[Date Prev][Date Next][Thread Prev][Thread Next][Date Index][Thread Index]

Re: Serialization et al

Bjarke Hammersholt Roune wrote:
>> I'm looking through the serialization code, and well, it just
>> doesn't work. Conceptually that is.
>I can't say I fully agree.
>Some of the below responses might be interpreted "oh, you're stupid, you got
>everything wrong!". I really don't mean it like that, and if you get that
>feeling, sorry, that wasn't the intention.

Ok, now for my disclaimer/excuse: I got way too little sleep the past days
and was, as a result, not "thinking normally". I overreacted. It sometimes
happens (more likely in such little-sleep conditions etc) that I see
something I don't like and then simply conclude from that that everything
around that bit must be bad as well.
Anyway - you're right in many points.

>> [1] First problem - The Directory class writes data to a stream whose
>> format it cannot know. Right now the format of PakFiles is hardwired into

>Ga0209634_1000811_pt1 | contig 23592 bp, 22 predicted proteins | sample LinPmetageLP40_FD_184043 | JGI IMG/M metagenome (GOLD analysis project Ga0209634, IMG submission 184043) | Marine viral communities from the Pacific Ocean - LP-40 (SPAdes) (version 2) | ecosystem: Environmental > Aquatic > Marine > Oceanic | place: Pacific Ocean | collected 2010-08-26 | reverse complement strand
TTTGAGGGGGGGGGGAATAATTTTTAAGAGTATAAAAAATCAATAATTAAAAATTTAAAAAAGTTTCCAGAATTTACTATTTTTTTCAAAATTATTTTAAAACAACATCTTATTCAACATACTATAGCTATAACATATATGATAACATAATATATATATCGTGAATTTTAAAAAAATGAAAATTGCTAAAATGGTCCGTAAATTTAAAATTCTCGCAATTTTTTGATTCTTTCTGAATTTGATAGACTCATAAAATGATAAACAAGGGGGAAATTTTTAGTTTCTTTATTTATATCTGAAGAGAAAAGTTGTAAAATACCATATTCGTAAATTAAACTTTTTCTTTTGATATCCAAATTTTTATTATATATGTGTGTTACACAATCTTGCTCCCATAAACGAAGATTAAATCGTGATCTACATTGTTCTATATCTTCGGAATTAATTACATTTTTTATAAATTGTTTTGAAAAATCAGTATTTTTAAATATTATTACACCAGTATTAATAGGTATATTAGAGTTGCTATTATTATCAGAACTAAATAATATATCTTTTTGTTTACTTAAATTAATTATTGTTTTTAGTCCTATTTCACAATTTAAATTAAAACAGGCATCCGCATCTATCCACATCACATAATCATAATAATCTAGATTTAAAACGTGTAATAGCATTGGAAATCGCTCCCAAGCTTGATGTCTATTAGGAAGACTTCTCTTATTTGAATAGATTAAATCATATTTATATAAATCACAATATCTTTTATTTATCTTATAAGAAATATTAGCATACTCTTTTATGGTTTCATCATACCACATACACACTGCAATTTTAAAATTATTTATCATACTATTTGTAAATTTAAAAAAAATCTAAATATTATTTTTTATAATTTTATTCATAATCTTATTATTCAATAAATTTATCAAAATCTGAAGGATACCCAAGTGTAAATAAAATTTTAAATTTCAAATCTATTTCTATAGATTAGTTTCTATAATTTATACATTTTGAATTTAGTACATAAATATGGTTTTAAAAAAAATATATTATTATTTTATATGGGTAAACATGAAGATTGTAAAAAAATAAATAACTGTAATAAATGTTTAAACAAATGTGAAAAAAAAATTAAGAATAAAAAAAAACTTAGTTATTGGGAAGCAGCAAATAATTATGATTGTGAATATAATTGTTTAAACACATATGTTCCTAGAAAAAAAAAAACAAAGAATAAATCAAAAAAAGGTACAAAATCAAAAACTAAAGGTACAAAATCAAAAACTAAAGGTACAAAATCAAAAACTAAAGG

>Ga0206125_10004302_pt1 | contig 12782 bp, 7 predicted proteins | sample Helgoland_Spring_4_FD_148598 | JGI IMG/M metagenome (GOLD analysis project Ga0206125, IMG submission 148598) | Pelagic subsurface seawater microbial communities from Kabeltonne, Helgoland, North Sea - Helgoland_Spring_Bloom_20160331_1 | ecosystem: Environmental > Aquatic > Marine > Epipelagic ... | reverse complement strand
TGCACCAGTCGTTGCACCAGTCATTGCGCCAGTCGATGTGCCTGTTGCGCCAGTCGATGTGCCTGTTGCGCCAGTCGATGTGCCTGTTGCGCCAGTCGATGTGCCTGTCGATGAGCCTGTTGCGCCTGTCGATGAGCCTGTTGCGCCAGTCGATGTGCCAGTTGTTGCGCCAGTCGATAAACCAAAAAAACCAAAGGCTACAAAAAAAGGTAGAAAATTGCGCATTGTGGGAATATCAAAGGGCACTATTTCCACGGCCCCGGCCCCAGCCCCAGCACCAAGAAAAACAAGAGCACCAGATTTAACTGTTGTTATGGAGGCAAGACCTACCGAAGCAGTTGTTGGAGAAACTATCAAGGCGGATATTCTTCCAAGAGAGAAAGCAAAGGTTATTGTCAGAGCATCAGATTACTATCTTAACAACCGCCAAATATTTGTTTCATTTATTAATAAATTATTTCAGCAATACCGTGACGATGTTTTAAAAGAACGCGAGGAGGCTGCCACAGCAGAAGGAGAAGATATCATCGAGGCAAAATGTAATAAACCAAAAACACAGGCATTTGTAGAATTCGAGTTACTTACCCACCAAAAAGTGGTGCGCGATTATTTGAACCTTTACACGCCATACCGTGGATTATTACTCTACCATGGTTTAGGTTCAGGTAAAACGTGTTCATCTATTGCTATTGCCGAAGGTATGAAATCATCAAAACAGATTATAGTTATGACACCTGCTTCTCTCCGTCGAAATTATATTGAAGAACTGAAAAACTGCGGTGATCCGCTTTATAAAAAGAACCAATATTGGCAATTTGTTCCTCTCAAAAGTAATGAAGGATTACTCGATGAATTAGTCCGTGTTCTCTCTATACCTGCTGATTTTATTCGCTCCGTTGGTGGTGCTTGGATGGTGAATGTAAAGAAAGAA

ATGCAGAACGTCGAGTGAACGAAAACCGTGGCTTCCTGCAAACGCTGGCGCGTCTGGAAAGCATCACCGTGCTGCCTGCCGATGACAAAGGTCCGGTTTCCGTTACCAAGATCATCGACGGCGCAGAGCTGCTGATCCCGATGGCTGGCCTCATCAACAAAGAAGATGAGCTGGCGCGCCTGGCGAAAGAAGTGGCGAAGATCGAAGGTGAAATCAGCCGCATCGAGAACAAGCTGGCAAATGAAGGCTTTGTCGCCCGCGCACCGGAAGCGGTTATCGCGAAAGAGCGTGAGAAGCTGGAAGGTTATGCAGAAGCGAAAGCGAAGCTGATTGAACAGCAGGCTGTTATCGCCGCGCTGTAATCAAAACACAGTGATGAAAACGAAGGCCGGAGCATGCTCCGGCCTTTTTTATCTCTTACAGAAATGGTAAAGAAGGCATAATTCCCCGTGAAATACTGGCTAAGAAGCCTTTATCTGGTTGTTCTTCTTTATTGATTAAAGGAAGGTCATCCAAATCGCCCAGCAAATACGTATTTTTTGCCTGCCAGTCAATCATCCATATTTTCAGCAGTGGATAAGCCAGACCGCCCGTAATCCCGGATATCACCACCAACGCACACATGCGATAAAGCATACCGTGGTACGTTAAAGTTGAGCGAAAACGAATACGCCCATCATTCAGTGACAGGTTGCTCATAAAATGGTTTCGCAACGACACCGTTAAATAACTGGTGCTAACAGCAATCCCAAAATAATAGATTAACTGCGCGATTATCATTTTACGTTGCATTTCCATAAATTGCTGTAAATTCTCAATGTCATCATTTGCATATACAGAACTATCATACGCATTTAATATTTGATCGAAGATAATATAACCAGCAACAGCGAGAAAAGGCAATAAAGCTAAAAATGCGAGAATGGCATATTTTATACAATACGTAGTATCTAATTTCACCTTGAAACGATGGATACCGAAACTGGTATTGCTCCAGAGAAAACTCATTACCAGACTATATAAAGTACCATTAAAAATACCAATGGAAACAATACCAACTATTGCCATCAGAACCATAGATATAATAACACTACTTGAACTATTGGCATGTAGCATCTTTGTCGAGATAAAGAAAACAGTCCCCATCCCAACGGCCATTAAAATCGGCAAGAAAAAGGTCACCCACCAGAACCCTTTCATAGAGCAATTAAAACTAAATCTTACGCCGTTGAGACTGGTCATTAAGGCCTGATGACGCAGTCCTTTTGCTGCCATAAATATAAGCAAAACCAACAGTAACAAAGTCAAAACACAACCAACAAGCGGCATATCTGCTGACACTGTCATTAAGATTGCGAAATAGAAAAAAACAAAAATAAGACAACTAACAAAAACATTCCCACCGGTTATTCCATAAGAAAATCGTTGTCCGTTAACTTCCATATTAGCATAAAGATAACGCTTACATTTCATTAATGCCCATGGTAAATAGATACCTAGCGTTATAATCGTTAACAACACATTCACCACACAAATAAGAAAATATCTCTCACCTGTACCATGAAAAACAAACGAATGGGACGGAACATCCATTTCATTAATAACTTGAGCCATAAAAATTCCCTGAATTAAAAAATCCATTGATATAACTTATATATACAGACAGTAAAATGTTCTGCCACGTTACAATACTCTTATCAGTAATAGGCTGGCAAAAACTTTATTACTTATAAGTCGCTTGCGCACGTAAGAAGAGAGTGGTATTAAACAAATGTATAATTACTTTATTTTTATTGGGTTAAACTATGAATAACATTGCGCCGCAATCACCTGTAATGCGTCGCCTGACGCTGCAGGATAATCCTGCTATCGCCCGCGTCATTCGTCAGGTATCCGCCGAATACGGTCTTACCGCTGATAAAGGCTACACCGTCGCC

>> that.
>Well, since the only kind of serialization that can happen right now is to a
>PakFile, it *can* know the format. I found this most appropiate as I found
>it to be the simplest way to do it.
>If other kinds of format is needed in the future, the changes that need to
>be done are really very minor (or it can be done now, if you wish):

I'll do it now, even if it's only to please my sense of aesthetics ;)

>-Make all serialization-realted methods of Directory pure virtual. ~20
>-Move the implementation of these to PakFileDir. 1-2 minutes, perhaps 5, if
>some unforseen problem presents itself.

That plus adapting HashTable to be aware of what kind of file/stream it